Ever have one of those days where things aren’t going quite right? You overslept. You ran out of milk. You flipped on the light switch in your bathroom and Spark! It went out.
I had that sort of morning recently. The worst part was that my pump wire kept getting caught on my bedroom doorknob. That tug is unmistakable. Your body gets yanked back to the door like a boomerang and you begin to feel like a dog on a leash.
When I finished getting dressed, I tucked that unruly wire deep into my pants pocket and told it to behave.
I left my apartment to go to work. I was glad to breathe in the fresh air as I walked toward the subway station. I rushed down the steps to catch my train. Naturally it was zooming into the tunnel. I missed it by a hair. In the heat of the moment, I pulled off my orange hat and accidentally dropped it into a pile of soot, also known as the subway platform.
When I arrived at work, I tested my blood sugar. Normal! Maybe my day would pick up. I ate a granola bar and then welcomed in my first period class. But later that morning when I tested on my break, my blood sugar was 334.
I checked my pump’s history to see if maybe I had forgotten to bolus for my granola bar. But 3.35 units had been delivered. Puzzled, I gave myself a correction bolus.
Unfortunately, over the next few hours, I felt sluggish and thirsty; I realized that my insulin was not doing its job.
When I tested at lunchtime, the number on the screen gave me a shock. It was not 257. Not 302. Not even 350. Those numbers are atrocious, yes. But they are within the realm of possibility.
This time I saw a number that was unfamiliar: 400.
Frankly, I felt violated. I asked myself, How could it be!
What was wrong? Was it my insulin? My pump? My tubing? My site? Or something else entirely because you never really know with diabetes.
My brown lunch bag caught my eye. I was really hungry. But I couldn’t eat. I knew that something was malfunctioning; bolusing would be useless.
I decided it was time to go home. Instinctively, I felt that I needed to change my site. (I don’t keep pump supplies at work because I don’t have the privacy, or sanitary conditions, to change my site there.)
I walked over to the office to tell my principal that I needed to leave. But he wasn’t available. So I had to relay the message to another administrator.
I paused for a moment and thought about what I wanted to say. Diabetes is not always understandable to those who aren’t connected to it. It would’ve been easier to say that I had thrown up in a stairwell.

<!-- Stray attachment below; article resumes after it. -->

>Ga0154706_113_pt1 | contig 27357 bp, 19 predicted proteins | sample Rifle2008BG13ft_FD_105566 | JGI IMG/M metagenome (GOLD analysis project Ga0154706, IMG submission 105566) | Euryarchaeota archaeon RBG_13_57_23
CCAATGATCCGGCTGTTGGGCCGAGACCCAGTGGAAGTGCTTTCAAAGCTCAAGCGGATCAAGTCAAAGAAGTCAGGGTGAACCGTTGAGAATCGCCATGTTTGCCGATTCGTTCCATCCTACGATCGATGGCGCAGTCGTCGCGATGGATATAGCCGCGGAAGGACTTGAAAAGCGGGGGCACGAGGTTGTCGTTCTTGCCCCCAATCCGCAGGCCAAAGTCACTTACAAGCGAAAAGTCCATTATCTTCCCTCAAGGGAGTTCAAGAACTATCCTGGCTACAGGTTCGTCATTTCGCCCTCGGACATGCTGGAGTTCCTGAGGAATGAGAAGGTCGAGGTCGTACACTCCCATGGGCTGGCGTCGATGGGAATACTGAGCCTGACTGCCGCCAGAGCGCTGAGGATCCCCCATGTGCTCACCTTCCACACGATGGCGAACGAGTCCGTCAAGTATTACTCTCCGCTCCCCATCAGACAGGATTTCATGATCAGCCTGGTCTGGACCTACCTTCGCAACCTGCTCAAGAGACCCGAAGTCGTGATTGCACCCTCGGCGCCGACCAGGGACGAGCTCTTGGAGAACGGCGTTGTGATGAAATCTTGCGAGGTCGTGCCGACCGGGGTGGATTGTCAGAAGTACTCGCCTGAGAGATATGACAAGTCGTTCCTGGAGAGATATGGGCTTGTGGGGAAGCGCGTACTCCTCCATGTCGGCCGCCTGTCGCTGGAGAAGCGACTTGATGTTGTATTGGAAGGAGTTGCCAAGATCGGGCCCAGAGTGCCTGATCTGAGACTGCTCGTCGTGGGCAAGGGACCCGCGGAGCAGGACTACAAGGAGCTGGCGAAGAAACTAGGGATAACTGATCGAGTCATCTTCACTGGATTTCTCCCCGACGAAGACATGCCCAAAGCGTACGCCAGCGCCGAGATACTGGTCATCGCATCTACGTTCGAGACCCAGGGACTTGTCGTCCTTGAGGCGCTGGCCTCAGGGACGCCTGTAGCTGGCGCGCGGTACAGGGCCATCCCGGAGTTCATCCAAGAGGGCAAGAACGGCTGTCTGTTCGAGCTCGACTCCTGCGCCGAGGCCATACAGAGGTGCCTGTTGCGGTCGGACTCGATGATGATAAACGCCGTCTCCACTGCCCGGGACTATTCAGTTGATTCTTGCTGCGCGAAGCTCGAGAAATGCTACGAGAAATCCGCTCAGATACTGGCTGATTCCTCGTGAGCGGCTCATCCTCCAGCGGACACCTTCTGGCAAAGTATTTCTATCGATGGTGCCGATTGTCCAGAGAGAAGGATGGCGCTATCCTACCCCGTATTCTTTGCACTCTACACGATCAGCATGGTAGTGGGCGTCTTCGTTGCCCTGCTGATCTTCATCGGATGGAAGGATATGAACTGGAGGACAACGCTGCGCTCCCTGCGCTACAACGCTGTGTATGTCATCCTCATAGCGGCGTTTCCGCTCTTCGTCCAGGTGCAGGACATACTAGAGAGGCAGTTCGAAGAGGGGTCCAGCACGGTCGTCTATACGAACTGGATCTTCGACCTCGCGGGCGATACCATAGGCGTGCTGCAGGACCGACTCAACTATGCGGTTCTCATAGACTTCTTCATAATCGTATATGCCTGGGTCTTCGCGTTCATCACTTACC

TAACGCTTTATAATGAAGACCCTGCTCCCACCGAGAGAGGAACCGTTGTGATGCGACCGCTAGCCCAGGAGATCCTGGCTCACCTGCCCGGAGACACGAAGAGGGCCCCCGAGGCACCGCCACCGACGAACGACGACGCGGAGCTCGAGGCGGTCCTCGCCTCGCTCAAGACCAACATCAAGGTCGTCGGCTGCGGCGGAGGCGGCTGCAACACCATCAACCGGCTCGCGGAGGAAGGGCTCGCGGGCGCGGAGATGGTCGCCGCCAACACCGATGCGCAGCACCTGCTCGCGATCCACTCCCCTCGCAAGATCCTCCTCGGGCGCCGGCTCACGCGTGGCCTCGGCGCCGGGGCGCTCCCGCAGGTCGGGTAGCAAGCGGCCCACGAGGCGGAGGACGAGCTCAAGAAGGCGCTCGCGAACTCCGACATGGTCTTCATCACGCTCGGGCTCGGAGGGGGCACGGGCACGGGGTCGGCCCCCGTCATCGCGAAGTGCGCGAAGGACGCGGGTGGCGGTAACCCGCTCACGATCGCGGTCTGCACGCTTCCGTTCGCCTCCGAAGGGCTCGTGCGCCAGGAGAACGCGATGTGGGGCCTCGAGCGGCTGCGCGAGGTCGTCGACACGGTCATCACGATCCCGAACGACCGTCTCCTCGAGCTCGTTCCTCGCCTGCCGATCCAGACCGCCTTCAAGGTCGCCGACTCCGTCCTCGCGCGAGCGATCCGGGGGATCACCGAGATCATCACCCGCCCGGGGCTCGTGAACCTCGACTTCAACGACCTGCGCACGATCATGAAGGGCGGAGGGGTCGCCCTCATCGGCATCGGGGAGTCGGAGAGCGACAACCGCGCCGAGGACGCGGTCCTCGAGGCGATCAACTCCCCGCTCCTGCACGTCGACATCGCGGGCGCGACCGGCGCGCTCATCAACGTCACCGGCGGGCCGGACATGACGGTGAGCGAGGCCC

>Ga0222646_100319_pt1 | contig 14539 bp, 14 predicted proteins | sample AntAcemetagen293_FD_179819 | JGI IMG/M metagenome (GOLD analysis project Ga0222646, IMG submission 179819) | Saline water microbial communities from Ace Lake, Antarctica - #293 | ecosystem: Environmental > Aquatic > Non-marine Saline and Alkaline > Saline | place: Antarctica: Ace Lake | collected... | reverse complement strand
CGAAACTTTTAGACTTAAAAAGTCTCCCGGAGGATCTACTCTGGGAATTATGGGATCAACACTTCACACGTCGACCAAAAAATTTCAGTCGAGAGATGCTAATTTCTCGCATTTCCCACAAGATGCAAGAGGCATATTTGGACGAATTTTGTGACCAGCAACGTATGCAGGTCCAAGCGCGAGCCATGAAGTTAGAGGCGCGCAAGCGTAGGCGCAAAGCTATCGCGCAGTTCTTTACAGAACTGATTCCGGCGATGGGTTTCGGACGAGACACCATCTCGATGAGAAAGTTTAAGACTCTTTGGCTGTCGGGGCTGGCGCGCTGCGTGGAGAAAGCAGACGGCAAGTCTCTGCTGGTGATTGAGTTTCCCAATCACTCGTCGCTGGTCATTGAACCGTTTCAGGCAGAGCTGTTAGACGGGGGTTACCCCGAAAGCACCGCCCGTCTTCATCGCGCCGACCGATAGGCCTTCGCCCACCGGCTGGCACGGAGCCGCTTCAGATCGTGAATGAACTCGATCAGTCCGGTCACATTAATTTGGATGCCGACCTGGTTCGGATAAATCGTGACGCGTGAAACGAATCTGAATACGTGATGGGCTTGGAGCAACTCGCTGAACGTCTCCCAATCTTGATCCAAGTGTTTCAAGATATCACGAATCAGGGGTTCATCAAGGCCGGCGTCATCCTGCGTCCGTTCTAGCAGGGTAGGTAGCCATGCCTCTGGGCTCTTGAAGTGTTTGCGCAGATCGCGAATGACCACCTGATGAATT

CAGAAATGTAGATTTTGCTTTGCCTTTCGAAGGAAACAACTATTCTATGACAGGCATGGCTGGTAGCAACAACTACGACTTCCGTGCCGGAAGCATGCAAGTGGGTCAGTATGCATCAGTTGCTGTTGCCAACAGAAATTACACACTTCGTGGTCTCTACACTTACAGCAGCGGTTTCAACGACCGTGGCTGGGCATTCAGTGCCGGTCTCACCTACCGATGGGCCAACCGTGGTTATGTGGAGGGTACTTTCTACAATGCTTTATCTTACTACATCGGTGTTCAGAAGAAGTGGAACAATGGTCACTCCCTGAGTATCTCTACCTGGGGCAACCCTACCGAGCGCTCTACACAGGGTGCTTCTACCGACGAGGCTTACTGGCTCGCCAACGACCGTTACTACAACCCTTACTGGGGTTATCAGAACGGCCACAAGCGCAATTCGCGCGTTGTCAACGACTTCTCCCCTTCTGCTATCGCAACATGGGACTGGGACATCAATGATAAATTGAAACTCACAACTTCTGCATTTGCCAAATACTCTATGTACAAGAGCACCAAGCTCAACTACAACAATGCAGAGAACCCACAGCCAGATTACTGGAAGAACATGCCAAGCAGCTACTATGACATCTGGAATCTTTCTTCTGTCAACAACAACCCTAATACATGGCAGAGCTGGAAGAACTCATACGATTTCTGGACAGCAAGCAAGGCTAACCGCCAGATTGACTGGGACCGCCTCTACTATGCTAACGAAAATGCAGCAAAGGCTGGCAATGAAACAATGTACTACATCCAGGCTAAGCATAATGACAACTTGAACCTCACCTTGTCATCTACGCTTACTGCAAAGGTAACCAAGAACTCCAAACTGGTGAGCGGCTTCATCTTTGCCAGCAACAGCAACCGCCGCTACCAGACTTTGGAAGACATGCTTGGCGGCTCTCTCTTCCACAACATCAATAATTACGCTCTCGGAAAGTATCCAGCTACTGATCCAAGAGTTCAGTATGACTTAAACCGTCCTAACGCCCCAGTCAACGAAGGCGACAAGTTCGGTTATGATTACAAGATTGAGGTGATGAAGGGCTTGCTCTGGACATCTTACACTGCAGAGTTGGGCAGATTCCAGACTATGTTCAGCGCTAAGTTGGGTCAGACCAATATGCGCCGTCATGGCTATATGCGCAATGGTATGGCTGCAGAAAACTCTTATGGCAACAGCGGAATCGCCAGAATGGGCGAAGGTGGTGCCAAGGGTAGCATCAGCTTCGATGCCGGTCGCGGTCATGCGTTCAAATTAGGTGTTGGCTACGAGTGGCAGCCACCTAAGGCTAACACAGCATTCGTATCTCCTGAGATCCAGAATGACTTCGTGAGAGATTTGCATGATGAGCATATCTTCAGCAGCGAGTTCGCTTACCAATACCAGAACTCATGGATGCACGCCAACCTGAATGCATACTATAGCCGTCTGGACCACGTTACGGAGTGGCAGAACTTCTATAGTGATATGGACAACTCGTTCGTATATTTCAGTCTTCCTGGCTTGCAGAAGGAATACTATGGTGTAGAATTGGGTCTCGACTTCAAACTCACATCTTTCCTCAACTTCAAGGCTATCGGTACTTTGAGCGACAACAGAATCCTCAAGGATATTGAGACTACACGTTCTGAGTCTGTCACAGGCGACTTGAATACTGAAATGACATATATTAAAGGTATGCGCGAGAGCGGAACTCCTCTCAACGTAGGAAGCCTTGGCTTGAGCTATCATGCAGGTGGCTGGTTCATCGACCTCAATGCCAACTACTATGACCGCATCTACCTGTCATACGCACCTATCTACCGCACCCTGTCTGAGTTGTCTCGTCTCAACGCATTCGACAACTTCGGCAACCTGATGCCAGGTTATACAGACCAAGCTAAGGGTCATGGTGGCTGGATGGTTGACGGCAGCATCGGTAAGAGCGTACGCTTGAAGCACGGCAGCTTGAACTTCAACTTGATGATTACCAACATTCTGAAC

I started with, I have diabetes. (I wasn’t sure she knew because I never told her.)
She nodded. (She knew.)
I continued. I am having a small emergency. My insulin pump does not seem to be working. I have to go home to fix it because I need insulin and I do not feel well.
I felt confident in my summary.
She seemed concerned and then asked if I’d be back after lunch. I explained that with the time spent traveling to and from work, changing my site, and waiting for my blood sugar to come down, the school day would be long over. She recognized that I was in a bind and kindly asked if I needed help getting home. I told her I’d be okay.
I made it home without any mishaps. I said hi to Maya and her babysitter. Maya’s smiling face and enormous cheeks almost made me forget how crappy I was feeling. Almost.
I rushed into my bedroom and tested my blood sugar. 442. I began the process of changing my site. I usually change my site after a shower so that my skin is fresh before a new cannula moves in for three days. But when your blood sugar is 442 and rising, a shower seems unnecessary.
My site was secure. I bolused. The chhhhhh sound of insulin being released was music to my ears. I began to feel at ease.
I tested my blood sugar 90 minutes later. 284. I had never been so happy to be 284. My blood sugar was coming down.
I’ve been wearing an insulin pump for almost three years and it was the first time I had ever had an issue with my site. I wondered what caused it. Maybe it had something to do with my pump wire getting tangled up with my bedroom doorknob in the early morning hours. Were those little yanks really responsible for disrupting my steady flow of insulin?
I’ll never know for sure. But my guess is Yes, because if I’ve learned anything, it’s that diabetes is sensitive. To chocolate. To stress. And even to doorknobs.